Andrew Jackson, well: a lot of people don't like him, chiefly because of the Cherokee. But there would have been no America without him, not the America we know. He kept the Louisiana purchase from falling back out of American control, and ensured the expansion of the nation westwards. Plus he made sure that the War of 1812 was the last time the British thought of trying to flex expansionism muscles in North America. Whether that atones for his sins or not, he's one of the most consequential of all American presidents. If you love the America that was strong enough to win in the World Wars, you can't sneer too much at Jackson.

Texan99 said...

Elise, I've always found the analogy between slaves and fetuses very powerful. McArdle was right that it drives many people bonkers to bring it up.

There is a great deal we can deaden our consciences to only by making people into not-people.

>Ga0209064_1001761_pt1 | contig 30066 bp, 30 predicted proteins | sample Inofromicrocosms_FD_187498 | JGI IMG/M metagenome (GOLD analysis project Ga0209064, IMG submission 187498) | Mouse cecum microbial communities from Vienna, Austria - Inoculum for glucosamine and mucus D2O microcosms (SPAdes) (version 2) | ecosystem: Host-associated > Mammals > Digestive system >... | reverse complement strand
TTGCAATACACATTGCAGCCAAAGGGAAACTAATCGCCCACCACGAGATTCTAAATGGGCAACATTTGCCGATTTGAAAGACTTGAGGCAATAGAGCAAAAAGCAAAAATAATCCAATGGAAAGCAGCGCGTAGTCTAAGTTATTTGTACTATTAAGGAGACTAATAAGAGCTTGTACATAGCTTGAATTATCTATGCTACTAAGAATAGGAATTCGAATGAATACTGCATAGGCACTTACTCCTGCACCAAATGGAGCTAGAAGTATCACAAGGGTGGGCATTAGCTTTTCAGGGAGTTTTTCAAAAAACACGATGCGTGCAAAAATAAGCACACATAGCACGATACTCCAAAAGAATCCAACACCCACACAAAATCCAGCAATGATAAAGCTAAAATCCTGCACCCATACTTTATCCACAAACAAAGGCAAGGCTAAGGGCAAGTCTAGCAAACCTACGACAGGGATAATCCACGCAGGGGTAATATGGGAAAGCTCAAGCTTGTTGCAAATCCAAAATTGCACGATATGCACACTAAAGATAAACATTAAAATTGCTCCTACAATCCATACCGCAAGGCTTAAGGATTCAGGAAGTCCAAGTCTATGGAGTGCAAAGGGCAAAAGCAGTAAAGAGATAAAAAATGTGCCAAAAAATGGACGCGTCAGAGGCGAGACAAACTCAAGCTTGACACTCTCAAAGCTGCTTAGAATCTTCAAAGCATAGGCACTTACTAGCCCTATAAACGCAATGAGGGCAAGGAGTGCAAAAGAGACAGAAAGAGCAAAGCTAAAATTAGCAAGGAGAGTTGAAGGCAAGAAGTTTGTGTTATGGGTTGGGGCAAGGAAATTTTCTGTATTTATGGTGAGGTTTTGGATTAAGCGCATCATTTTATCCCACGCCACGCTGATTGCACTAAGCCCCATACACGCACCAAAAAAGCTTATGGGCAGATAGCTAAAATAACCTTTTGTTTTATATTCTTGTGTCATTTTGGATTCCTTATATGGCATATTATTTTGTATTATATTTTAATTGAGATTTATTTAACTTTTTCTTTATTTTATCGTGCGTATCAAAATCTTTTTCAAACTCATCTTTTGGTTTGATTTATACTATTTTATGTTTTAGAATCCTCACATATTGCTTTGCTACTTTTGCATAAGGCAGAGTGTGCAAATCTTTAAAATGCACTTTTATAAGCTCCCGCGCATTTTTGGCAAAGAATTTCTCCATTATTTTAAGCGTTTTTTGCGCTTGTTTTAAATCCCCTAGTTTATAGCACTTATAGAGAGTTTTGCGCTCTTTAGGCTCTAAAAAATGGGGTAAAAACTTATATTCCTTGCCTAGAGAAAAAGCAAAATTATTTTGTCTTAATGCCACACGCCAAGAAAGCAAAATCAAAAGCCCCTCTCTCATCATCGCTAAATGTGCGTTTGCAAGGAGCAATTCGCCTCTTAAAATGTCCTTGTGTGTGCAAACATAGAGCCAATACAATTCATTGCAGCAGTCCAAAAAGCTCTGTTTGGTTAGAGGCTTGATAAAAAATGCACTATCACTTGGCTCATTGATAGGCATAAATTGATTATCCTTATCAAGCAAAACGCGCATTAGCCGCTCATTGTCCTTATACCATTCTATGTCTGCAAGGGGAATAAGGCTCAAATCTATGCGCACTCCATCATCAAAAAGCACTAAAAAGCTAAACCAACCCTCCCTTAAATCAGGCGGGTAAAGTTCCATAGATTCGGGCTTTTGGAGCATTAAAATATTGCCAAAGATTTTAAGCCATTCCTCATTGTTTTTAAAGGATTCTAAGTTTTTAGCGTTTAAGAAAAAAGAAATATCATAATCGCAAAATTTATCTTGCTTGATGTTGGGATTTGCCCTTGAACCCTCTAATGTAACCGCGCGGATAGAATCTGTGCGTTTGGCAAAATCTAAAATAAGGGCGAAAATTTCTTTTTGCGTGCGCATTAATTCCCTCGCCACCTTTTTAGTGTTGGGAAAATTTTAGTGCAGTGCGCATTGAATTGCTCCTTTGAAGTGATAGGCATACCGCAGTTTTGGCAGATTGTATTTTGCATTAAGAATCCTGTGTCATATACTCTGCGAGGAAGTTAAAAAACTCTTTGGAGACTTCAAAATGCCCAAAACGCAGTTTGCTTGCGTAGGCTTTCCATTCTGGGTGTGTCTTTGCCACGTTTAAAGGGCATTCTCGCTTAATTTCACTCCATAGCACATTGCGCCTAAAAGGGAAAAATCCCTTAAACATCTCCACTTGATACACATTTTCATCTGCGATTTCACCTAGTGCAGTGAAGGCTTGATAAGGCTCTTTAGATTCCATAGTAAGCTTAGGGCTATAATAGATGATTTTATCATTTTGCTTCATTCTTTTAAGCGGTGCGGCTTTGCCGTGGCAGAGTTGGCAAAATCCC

Tom said...

A lot of pro-choice folks don't seem to understand the pro-life argument that the baby is a person in the womb. They seem to have the impression that the pro-life argument is something like this: The Bible (or Pope) says it, so it's true, and we're going to pass laws to force you to follow our religion!

They really don't know our arguments.

Tex, I agree. Dehumanization is the first step to enabling a lot of wickedness. Either the target isn't human, or has forfeited their humanity in some way, or was born not completely human.

Think about the current rhetoric of "white privilege" in that light.

Texan99 said...

I think part of the problem is that someone who believes a fetus is not human rejects the right of someone else to decide that question differently for him. And if all it were was a question of forcing someone to believe something abstract, I'd understand. But if this is a person, it's not enough for us to say, "Well, everyone's entitled to his own views about private stuff." It's a little like watching people get their young children killed by refusing to vaccinate them. I can believe they're in good faith, but kids are dying, and I have a duty to speak up. That doesn't mean, of course, that I conclude the best way to get them to change their views is to point a gun at them.

Ymar Sakar said...